by Karen Davis, Ph.D.
"For me the question is whether or not advocates can make the case for abolition/veganism as equal powers simultaneously with the specific case being cited. Can we agree that advocates need to ensure this happens?"
– Will Anderson, author of "This Is Hope: Green Vegans and the New Human Ecology."
So I am in Brooklyn, New York on a fall day looking at a stack of crates on the sidewalk filled with live chickens. Sickened by this scene, do I, as an animal rights activist, just skip over the chickens and proceed to tell anyone who will listen about the importance of going vegan?
What if a passerby is upset about the chickens crammed in the crates without food, water or shelter, and asks what can be done to help them? Do I simply say that these particular chickens are suffering for the annual ritual of kaporos, a custom practiced by some ultraorthodox Jewish communities in which chickens are swung by their wings and slaughtered for practitioners' sins, then move on to note that kaporos, though cruel, is no worse than what chickens and other animals go through in slaughterhouses every day, urge the person to "go vegan" and proceed to expound my philosophy of "abolition or nothing?"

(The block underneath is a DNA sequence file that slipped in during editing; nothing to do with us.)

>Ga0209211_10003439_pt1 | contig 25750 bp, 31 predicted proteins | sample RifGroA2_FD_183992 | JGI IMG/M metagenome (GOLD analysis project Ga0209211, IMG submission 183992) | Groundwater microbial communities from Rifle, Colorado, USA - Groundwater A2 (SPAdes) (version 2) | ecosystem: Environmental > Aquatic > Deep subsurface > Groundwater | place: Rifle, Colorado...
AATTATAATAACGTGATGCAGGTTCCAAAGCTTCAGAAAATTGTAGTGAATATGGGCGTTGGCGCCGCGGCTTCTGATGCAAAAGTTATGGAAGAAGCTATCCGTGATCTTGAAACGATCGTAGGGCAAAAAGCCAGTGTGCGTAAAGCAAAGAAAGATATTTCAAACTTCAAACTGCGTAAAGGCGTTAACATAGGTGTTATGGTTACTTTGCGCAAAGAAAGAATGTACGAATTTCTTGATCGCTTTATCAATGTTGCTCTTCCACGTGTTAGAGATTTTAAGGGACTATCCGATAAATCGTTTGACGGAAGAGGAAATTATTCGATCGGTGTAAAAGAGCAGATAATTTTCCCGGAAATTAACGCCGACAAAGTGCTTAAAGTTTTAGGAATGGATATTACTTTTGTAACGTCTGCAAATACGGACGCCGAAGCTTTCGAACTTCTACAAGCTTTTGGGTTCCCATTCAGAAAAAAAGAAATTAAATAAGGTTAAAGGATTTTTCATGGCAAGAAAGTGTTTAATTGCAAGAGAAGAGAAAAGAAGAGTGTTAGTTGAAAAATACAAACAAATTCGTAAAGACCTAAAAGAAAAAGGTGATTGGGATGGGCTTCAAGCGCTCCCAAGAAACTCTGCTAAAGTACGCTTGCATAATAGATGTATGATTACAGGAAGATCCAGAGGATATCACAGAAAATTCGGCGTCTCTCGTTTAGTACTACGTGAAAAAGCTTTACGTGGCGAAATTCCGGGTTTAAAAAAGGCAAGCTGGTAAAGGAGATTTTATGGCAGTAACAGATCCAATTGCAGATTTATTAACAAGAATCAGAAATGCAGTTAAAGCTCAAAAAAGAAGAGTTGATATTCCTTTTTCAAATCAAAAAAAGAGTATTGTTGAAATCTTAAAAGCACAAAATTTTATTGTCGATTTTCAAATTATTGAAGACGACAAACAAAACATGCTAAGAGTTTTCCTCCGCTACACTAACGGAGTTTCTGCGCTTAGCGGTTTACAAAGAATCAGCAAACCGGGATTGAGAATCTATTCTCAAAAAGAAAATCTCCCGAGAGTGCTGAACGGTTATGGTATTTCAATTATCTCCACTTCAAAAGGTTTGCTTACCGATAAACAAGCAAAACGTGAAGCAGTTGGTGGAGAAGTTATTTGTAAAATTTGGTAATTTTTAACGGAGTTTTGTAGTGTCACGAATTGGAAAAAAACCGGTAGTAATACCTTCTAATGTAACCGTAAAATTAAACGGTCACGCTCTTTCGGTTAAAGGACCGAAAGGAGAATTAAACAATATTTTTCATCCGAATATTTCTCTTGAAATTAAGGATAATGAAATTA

Will ignoring the chickens in front of our eyes advance the abolition of all animal abuse better than if we paid attention to these particular birds who are suffering? Is a campaign to eliminate the use of all chickens in kaporos rituals a part of our overall vegan advocacy? For, as Fish Feel director Mary Finelli said in a recent debate on this issue, "veganism is not solely about not using animals for food but rather is about not causing needless harm to animals. In this way, the campaign against chicken kaporos is about veganism."
For some Abolitionists, all campaigns focusing on particular animals – in this case chickens used for kaporos – frustrate the ultimate, worldwide goal of Abolition, Animal Rights, and Veganism. My organization, United Poultry Concerns, promotes the compassionate and respectful treatment of domestic fowl. This makes us a "single issue" or "single class of animals" organization. Does our focus on chickens and turkeys hamper efforts to liberate all animals from all forms of oppression everywhere on the planet?
A point to consider is that every category of animal, animal abuse or advocacy can be called "single issue," whether the category is chickens, kaporos chickens, farmed animals, furbearing animals, aquatic animals, whales, whaling, dog fighting, squirrel shooting, circuses, rodeos, SeaWorld, mountain lion protection, anti-welfare campaigns, save the elephants, spay & neuter, vivisection, or whatever.